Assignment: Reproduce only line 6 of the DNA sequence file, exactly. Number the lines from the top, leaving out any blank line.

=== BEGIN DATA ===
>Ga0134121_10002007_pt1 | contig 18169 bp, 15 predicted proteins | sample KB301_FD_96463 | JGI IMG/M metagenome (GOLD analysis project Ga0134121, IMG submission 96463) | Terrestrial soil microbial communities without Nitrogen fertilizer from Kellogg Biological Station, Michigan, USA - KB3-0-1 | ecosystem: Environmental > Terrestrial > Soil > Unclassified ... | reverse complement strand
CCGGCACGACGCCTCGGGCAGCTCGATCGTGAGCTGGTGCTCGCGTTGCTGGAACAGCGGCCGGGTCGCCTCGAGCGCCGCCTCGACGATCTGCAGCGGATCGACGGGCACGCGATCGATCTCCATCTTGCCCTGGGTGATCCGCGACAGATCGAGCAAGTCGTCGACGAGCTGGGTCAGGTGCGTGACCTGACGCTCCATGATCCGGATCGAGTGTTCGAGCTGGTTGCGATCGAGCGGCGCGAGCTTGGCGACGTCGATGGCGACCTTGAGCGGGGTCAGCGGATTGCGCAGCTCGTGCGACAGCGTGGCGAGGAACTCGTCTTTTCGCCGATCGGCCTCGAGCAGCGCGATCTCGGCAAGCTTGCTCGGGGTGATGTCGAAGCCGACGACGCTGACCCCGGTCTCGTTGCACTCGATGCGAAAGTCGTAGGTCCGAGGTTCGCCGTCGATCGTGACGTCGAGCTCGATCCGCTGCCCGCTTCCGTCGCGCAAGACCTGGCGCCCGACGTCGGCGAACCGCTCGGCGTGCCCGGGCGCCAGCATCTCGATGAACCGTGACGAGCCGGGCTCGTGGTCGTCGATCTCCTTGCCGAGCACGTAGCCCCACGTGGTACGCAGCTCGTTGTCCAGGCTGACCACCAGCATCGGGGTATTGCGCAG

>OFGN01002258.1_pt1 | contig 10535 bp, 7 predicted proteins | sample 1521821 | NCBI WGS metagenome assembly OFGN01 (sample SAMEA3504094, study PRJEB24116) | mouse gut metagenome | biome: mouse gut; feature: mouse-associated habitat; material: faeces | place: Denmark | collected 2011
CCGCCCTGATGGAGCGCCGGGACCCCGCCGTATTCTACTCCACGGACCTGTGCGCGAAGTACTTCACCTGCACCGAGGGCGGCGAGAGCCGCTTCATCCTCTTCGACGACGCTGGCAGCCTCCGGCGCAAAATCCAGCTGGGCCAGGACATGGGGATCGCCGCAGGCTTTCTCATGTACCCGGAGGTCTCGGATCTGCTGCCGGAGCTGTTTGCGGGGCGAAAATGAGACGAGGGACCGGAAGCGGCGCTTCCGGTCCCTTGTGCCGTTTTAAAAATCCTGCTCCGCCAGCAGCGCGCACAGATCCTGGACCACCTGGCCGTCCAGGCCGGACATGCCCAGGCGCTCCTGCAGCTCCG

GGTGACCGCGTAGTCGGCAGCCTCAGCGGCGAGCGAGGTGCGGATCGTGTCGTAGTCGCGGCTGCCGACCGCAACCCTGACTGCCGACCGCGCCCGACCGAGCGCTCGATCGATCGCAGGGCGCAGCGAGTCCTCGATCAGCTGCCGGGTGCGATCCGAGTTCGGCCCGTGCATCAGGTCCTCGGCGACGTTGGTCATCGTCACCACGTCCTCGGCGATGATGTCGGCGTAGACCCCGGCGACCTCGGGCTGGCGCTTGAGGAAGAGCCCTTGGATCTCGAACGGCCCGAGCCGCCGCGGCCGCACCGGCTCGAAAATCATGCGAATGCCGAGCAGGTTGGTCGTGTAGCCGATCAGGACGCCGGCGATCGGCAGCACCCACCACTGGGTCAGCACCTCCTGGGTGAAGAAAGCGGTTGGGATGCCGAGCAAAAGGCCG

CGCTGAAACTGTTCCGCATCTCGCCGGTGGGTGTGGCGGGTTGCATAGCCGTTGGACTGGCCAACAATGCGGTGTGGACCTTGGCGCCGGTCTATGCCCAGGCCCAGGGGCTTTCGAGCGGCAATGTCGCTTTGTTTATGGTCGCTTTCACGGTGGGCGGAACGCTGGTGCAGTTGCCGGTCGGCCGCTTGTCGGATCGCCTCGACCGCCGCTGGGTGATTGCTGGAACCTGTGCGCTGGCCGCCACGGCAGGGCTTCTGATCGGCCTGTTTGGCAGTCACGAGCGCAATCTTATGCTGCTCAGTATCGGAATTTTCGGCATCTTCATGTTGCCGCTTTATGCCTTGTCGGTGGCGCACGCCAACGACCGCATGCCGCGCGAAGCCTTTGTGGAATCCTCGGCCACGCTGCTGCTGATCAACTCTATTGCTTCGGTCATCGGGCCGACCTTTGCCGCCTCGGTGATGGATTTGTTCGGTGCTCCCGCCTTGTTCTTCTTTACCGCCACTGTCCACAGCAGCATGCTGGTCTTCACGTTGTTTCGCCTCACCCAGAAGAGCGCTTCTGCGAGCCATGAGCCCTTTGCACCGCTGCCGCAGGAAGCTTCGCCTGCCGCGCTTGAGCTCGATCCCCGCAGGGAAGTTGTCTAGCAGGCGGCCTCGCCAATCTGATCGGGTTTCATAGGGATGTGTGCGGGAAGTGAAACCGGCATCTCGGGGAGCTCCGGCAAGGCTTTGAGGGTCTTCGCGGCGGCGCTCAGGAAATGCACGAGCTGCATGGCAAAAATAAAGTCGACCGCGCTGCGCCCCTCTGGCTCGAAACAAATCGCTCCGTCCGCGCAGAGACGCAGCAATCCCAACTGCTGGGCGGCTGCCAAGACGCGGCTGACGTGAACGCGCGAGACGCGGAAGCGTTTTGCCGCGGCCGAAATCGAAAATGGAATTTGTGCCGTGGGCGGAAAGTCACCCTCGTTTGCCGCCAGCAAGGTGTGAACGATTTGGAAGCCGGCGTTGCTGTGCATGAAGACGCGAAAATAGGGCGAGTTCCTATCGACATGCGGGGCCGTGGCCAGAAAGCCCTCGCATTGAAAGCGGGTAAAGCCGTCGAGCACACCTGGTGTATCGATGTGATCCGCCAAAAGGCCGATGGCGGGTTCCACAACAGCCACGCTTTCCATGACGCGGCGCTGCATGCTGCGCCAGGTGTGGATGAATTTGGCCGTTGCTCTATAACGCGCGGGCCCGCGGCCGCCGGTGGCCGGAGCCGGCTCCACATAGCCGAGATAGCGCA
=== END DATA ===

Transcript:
CGCTGAAACTGTTCCGCATCTCGCCGGTGGGTGTGGCGGGTTGCATAGCCGTTGGACTGGCCAACAATGCGGTGTGGACCTTGGCGCCGGTCTATGCCCAGGCCCAGGGGCTTTCGAGCGGCAATGTCGCTTTGTTTATGGTCGCTTTCACGGTGGGCGGAACGCTGGTGCAGTTGCCGGTCGGCCGCTTGTCGGATCGCCTCGACCGCCGCTGGGTGATTGCTGGAACCTGTGCGCTGGCCGCCACGGCAGGGCTTCTGATCGGCCTGTTTGGCAGTCACGAGCGCAATCTTATGCTGCTCAGTATCGGAATTTTCGGCATCTTCATGTTGCCGCTTTATGCCTTGTCGGTGGCGCACGCCAACGACCGCATGCCGCGCGAAGCCTTTGTGGAATCCTCGGCCACGCTGCTGCTGATCAACTCTATTGCTTCGGTCATCGGGCCGACCTTTGCCGCCTCGGTGATGGATTTGTTCGGTGCTCCCGCCTTGTTCTTCTTTACCGCCACTGTCCACAGCAGCATGCTGGTCTTCACGTTGTTTCGCCTCACCCAGAAGAGCGCTTCTGCGAGCCATGAGCCCTTTGCACCGCTGCCGCAGGAAGCTTCGCCTGCCGCGCTTGAGCTCGATCCCCGCAGGGAAGTTGTCTAGCAGGCGGCCTCGCCAATCTGATCGGGTTTCATAGGGATGTGTGCGGGAAGTGAAACCGGCATCTCGGGGAGCTCCGGCAAGGCTTTGAGGGTCTTCGCGGCGGCGCTCAGGAAATGCACGAGCTGCATGGCAAAAATAAAGTCGACCGCGCTGCGCCCCTCTGGCTCGAAACAAATCGCTCCGTCCGCGCAGAGACGCAGCAATCCCAACTGCTGGGCGGCTGCCAAGACGCGGCTGACGTGAACGCGCGAGACGCGGAAGCGTTTTGCCGCGGCCGAAATCGAAAATGGAATTTGTGCCGTGGGCGGAAAGTCACCCTCGTTTGCCGCCAGCAAGGTGTGAACGATTTGGAAGCCGGCGTTGCTGTGCATGAAGACGCGAAAATAGGGCGAGTTCCTATCGACATGCGGGGCCGTGGCCAGAAAGCCCTCGCATTGAAAGCGGGTAAAGCCGTCGAGCACACCTGGTGTATCGATGTGATCCGCCAAAAGGCCGATGGCGGGTTCCACAACAGCCACGCTTTCCATGACGCGGCGCTGCATGCTGCGCCAGGTGTGGATGAATTTGGCCGTTGCTCTATAACGCGCGGGCCCGCGGCCGCCGGTGGCCGGAGCCGGCTCCACATAGCCGAGATAGCGCA